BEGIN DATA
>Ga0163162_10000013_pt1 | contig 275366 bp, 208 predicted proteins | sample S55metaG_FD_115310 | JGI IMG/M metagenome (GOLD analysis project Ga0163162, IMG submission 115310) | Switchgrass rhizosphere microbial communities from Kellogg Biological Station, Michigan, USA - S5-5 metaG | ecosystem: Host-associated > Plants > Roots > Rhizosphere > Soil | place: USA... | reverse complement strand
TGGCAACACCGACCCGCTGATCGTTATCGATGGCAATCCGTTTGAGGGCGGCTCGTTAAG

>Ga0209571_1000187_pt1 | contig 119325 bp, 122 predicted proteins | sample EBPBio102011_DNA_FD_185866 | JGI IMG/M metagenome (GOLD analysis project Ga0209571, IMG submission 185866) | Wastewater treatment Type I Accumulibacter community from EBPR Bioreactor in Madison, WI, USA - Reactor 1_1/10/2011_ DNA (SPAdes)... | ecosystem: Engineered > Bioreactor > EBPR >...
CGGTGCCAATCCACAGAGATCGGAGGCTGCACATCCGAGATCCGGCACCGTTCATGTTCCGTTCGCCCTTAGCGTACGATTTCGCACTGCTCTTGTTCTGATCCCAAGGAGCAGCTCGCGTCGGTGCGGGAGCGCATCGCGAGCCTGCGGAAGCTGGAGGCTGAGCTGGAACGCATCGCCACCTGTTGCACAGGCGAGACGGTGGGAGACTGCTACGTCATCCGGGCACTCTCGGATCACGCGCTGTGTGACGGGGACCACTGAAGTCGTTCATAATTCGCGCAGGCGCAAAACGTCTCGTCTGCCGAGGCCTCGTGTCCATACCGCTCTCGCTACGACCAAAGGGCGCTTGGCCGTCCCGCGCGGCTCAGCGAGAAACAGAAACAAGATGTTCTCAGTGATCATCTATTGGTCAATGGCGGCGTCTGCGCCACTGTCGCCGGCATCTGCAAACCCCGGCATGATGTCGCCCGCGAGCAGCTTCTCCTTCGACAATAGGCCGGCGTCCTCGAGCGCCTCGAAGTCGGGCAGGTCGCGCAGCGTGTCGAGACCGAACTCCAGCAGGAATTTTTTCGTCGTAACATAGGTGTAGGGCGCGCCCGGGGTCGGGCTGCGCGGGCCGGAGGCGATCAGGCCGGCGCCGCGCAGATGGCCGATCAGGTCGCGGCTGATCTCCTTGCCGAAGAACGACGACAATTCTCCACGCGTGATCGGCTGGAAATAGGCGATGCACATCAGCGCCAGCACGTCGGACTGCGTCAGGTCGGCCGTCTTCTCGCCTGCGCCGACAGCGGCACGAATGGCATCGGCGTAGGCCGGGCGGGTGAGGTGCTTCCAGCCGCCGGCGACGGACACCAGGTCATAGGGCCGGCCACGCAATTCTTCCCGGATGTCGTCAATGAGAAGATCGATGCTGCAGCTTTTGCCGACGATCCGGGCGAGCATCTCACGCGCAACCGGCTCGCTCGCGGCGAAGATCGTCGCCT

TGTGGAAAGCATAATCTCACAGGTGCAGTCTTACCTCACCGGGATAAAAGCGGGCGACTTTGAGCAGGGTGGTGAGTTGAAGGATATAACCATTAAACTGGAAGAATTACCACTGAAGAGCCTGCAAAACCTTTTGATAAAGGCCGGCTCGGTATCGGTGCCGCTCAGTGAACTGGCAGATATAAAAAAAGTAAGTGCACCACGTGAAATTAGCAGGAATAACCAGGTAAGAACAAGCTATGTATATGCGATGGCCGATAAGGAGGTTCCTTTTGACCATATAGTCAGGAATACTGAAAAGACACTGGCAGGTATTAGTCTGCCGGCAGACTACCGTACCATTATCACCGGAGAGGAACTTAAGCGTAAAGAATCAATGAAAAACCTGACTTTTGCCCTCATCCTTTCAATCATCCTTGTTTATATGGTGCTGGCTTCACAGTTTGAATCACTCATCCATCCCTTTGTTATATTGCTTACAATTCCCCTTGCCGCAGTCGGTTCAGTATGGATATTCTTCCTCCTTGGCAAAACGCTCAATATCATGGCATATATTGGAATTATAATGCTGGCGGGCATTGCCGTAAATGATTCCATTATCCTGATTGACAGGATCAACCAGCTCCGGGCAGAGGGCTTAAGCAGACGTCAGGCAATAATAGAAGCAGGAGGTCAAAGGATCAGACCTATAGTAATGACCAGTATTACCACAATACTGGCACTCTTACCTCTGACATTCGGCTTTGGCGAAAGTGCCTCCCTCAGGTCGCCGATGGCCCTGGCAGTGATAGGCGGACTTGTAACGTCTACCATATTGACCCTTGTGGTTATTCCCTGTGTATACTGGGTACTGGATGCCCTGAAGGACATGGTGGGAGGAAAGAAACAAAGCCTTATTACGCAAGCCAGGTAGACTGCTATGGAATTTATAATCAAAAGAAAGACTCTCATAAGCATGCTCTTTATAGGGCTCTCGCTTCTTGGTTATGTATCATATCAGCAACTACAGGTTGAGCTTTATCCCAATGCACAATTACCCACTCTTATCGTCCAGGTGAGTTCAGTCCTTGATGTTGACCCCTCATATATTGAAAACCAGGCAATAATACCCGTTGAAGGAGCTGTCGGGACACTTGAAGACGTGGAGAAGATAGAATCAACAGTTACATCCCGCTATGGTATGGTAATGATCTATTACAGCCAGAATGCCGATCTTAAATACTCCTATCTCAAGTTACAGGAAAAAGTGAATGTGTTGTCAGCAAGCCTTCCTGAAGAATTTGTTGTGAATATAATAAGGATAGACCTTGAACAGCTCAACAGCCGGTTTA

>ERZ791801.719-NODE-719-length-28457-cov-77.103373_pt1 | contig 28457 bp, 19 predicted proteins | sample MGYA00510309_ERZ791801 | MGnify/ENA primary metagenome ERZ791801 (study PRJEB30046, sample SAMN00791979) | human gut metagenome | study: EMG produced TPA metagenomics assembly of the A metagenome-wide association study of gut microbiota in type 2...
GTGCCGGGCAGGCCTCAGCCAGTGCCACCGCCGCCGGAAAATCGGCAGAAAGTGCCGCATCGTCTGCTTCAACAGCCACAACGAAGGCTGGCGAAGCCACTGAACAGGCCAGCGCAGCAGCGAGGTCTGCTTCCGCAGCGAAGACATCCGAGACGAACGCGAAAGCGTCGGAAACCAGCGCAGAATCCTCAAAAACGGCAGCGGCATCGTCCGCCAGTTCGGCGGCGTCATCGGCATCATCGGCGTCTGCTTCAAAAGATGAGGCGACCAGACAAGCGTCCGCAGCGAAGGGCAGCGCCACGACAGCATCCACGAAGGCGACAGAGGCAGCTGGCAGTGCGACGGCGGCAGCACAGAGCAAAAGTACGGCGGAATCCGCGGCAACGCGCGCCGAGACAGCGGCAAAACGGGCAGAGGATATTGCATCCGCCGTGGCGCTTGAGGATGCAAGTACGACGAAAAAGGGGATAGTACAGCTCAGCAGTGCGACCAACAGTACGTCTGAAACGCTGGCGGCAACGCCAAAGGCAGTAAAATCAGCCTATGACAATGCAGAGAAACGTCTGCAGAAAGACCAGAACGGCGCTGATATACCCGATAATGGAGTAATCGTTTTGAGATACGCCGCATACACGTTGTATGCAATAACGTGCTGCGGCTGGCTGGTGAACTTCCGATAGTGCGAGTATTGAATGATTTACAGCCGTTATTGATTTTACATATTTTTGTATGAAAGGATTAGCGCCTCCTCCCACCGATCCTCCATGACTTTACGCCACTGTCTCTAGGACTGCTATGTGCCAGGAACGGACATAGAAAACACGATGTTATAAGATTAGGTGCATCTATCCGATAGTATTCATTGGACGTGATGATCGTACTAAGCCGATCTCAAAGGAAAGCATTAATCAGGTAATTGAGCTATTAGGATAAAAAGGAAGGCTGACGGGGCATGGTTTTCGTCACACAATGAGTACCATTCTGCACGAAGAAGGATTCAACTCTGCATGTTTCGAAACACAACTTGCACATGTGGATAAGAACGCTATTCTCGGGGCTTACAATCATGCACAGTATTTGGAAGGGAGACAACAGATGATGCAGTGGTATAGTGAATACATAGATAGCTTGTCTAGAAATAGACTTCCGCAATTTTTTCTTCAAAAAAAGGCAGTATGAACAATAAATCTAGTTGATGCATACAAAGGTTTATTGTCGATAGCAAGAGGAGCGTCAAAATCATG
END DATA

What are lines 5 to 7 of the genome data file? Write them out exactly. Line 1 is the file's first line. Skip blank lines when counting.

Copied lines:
TGTGGAAAGCATAATCTCACAGGTGCAGTCTTACCTCACCGGGATAAAAGCGGGCGACTTTGAGCAGGGTGGTGAGTTGAAGGATATAACCATTAAACTGGAAGAATTACCACTGAAGAGCCTGCAAAACCTTTTGATAAAGGCCGGCTCGGTATCGGTGCCGCTCAGTGAACTGGCAGATATAAAAAAAGTAAGTGCACCACGTGAAATTAGCAGGAATAACCAGGTAAGAACAAGCTATGTATATGCGATGGCCGATAAGGAGGTTCCTTTTGACCATATAGTCAGGAATACTGAAAAGACACTGGCAGGTATTAGTCTGCCGGCAGACTACCGTACCATTATCACCGGAGAGGAACTTAAGCGTAAAGAATCAATGAAAAACCTGACTTTTGCCCTCATCCTTTCAATCATCCTTGTTTATATGGTGCTGGCTTCACAGTTTGAATCACTCATCCATCCCTTTGTTATATTGCTTACAATTCCCCTTGCCGCAGTCGGTTCAGTATGGATATTCTTCCTCCTTGGCAAAACGCTCAATATCATGGCATATATTGGAATTATAATGCTGGCGGGCATTGCCGTAAATGATTCCATTATCCTGATTGACAGGATCAACCAGCTCCGGGCAGAGGGCTTAAGCAGACGTCAGGCAATAATAGAAGCAGGAGGTCAAAGGATCAGACCTATAGTAATGACCAGTATTACCACAATACTGGCACTCTTACCTCTGACATTCGGCTTTGGCGAAAGTGCCTCCCTCAGGTCGCCGATGGCCCTGGCAGTGATAGGCGGACTTGTAACGTCTACCATATTGACCCTTGTGGTTATTCCCTGTGTATACTGGGTACTGGATGCCCTGAAGGACATGGTGGGAGGAAAGAAACAAAGCCTTATTACGCAAGCCAGGTAGACTGCTATGGAATTTATAATCAAAAGAAAGACTCTCATAAGCATGCTCTTTATAGGGCTCTCGCTTCTTGGTTATGTATCATATCAGCAACTACAGGTTGAGCTTTATCCCAATGCACAATTACCCACTCTTATCGTCCAGGTGAGTTCAGTCCTTGATGTTGACCCCTCATATATTGAAAACCAGGCAATAATACCCGTTGAAGGAGCTGTCGGGACACTTGAAGACGTGGAGAAGATAGAATCAACAGTTACATCCCGCTATGGTATGGTAATGATCTATTACAGCCAGAATGCCGATCTTAAATACTCCTATCTCAAGTTACAGGAAAAAGTGAATGTGTTGTCAGCAAGCCTTCCTGAAGAATTTGTTGTGAATATAATAAGGATAGACCTTGAACAGCTCAACAGCCGGTTTA

>ERZ791801.719-NODE-719-length-28457-cov-77.103373_pt1 | contig 28457 bp, 19 predicted proteins | sample MGYA00510309_ERZ791801 | MGnify/ENA primary metagenome ERZ791801 (study PRJEB30046, sample SAMN00791979) | human gut metagenome | study: EMG produced TPA metagenomics assembly of the A metagenome-wide association study of gut microbiota in type 2...
GTGCCGGGCAGGCCTCAGCCAGTGCCACCGCCGCCGGAAAATCGGCAGAAAGTGCCGCATCGTCTGCTTCAACAGCCACAACGAAGGCTGGCGAAGCCACTGAACAGGCCAGCGCAGCAGCGAGGTCTGCTTCCGCAGCGAAGACATCCGAGACGAACGCGAAAGCGTCGGAAACCAGCGCAGAATCCTCAAAAACGGCAGCGGCATCGTCCGCCAGTTCGGCGGCGTCATCGGCATCATCGGCGTCTGCTTCAAAAGATGAGGCGACCAGACAAGCGTCCGCAGCGAAGGGCAGCGCCACGACAGCATCCACGAAGGCGACAGAGGCAGCTGGCAGTGCGACGGCGGCAGCACAGAGCAAAAGTACGGCGGAATCCGCGGCAACGCGCGCCGAGACAGCGGCAAAACGGGCAGAGGATATTGCATCCGCCGTGGCGCTTGAGGATGCAAGTACGACGAAAAAGGGGATAGTACAGCTCAGCAGTGCGACCAACAGTACGTCTGAAACGCTGGCGGCAACGCCAAAGGCAGTAAAATCAGCCTATGACAATGCAGAGAAACGTCTGCAGAAAGACCAGAACGGCGCTGATATACCCGATAATGGAGTAATCGTTTTGAGATACGCCGCATACACGTTGTATGCAATAACGTGCTGCGGCTGGCTGGTGAACTTCCGATAGTGCGAGTATTGAATGATTTACAGCCGTTATTGATTTTACATATTTTTGTATGAAAGGATTAGCGCCTCCTCCCACCGATCCTCCATGACTTTACGCCACTGTCTCTAGGACTGCTATGTGCCAGGAACGGACATAGAAAACACGATGTTATAAGATTAGGTGCATCTATCCGATAGTATTCATTGGACGTGATGATCGTACTAAGCCGATCTCAAAGGAAAGCATTAATCAGGTAATTGAGCTATTAGGATAAAAAGGAAGGCTGACGGGGCATGGTTTTCGTCACACAATGAGTACCATTCTGCACGAAGAAGGATTCAACTCTGCATGTTTCGAAACACAACTTGCACATGTGGATAAGAACGCTATTCTCGGGGCTTACAATCATGCACAGTATTTGGAAGGGAGACAACAGATGATGCAGTGGTATAGTGAATACATAGATAGCTTGTCTAGAAATAGACTTCCGCAATTTTTTCTTCAAAAAAAGGCAGTATGAACAATAAATCTAGTTGATGCATACAAAGGTTTATTGTCGATAGCAAGAGGAGCGTCAAAATCATG